“The future of mountains is in the hands of mountain youths,” said Dr. Pradeep Mehta, Honorary Chairman, CHINAR in the web dialogue on Mountain Diversity through Youth organized by Mountain Partnership of the United Nations FAO, Rome.
The web dialogue was organized on the eve of Monday, Oct. 19th. Dr. Mehta was invited as a keynote speaker to address the mountain youths who joined from different countries around the world. The title of his address was Voice from the Himalaya. In his address, he briefed the participants about the importance of mountain ecosystems and shared that biodiversity is the foundation of all ecosystem services. Giving the example of Indian Himalayas, he briefed the importance of Himalayan biodiversity. He emphasized on the endemic species of the Himalaya which are not found anywhere in world. He also shared examples how mountain farm diversity is being replaced by mono cropping and how this is impacting the indigenous bee population. He also briefed about the impacts of climate change on biodiversity in the Indian Himalaya, like apples cannot be grown in lower Kullu and Ramgarh valley, species like pine, apple and butterflies are moving upwards. He also mentioned the initiatives being taken by CHINAR to conserve biodiversity like documentation of biodiversity, citizen science forum, nature connect programmes, eco-tourism, environmental education, etc.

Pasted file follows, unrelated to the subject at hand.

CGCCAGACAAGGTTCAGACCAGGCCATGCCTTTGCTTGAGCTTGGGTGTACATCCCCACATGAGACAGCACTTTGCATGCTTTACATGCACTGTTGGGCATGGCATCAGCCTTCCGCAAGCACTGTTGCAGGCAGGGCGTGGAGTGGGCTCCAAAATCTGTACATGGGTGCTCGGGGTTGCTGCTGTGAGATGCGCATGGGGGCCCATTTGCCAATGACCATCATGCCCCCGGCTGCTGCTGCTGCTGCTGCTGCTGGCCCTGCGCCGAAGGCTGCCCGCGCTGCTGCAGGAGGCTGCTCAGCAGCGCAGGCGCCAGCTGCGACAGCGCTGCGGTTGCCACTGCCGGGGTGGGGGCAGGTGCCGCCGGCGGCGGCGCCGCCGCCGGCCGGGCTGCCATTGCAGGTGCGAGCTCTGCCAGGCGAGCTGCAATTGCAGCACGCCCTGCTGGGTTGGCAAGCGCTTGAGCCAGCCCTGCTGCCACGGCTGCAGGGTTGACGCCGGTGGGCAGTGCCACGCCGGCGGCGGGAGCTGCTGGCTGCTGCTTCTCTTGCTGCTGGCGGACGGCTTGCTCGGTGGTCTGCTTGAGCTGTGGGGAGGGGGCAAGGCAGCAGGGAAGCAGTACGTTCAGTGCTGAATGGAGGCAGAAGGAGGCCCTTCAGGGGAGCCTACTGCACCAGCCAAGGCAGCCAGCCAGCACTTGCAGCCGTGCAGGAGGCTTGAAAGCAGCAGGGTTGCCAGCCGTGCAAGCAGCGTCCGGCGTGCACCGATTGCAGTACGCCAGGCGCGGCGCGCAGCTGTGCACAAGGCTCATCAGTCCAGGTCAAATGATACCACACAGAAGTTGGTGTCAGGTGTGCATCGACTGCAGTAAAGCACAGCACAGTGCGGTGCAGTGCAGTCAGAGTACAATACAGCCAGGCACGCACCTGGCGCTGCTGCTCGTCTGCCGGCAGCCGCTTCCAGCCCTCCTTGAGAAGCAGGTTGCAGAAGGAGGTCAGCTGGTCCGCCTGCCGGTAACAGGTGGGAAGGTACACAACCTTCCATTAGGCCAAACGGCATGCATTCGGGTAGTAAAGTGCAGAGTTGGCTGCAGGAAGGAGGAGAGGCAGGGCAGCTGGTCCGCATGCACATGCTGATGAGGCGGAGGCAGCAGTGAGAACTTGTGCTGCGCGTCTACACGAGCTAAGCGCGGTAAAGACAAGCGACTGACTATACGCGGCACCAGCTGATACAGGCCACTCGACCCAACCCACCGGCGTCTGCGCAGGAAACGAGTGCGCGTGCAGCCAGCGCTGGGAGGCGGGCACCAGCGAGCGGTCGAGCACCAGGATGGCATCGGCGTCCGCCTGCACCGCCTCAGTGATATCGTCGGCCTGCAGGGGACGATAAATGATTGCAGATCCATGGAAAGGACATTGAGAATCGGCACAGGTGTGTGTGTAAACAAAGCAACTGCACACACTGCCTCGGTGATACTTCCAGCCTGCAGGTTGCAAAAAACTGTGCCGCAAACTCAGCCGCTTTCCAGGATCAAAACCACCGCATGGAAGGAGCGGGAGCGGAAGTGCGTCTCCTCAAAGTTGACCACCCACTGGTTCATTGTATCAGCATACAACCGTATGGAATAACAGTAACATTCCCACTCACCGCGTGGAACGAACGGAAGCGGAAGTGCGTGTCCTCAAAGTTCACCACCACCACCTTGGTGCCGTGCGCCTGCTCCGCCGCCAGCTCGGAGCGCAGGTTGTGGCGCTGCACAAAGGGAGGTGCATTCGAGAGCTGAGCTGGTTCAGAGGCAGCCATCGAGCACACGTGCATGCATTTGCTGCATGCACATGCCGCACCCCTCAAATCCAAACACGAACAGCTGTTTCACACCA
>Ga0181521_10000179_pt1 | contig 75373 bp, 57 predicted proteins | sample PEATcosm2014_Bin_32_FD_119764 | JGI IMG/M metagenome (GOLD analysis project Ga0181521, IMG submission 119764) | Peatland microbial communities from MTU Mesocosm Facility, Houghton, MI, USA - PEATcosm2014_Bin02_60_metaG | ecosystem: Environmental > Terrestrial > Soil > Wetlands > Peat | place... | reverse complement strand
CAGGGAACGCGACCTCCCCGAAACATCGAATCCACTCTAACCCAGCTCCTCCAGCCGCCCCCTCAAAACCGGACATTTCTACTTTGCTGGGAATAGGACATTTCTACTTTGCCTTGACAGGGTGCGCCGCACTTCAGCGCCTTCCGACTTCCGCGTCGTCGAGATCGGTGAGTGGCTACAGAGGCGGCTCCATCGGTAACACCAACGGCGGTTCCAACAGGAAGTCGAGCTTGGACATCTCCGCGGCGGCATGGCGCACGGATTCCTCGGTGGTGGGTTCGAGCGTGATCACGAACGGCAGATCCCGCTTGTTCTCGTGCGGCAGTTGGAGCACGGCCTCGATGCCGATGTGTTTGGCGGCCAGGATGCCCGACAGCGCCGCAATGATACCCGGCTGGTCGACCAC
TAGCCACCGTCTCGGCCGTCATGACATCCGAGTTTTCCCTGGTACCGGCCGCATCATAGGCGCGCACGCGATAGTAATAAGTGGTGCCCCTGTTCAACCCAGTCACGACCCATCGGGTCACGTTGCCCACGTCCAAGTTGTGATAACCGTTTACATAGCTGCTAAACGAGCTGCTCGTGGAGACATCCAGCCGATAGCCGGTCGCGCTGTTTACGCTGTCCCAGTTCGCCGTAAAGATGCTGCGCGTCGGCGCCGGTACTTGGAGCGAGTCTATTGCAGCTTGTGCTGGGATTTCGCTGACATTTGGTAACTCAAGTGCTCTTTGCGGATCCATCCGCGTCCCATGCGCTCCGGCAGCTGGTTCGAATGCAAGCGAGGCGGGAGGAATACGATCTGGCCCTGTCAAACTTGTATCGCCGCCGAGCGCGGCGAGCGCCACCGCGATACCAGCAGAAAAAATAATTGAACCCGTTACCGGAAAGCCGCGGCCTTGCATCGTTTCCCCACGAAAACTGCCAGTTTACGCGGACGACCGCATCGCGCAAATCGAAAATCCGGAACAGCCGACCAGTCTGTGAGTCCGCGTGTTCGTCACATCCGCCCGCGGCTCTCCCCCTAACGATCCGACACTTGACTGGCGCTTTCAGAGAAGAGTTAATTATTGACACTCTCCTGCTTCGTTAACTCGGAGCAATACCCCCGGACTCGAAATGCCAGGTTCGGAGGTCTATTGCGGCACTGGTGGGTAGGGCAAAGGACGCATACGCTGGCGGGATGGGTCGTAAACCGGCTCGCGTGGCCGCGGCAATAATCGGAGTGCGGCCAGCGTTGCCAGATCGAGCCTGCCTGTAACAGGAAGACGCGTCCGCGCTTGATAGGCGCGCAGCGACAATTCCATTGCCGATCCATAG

At the end of his deliberation, he inspired the youth by telling them that the future is in their hands and suggested different career options they could work for the conservation of mountains biodiversity.
More than 100 participants from different parts of the world joined the web dialogue. Seven youth leaders from different countries also expressed their views in the youth led panel on Biodiversity Across Sectors.
Manjiri Gaikwad from Global Himalayan Expedition represented India and spoke about Sustainable Tourism in the mountains. The web dialogue was moderated by Lindsey Hook, Outreach Expert, FAO Mountain Partnership. The other key speakers were Davnah Payne and Yuka Makino (Coordinator FAO Mountain Partnership).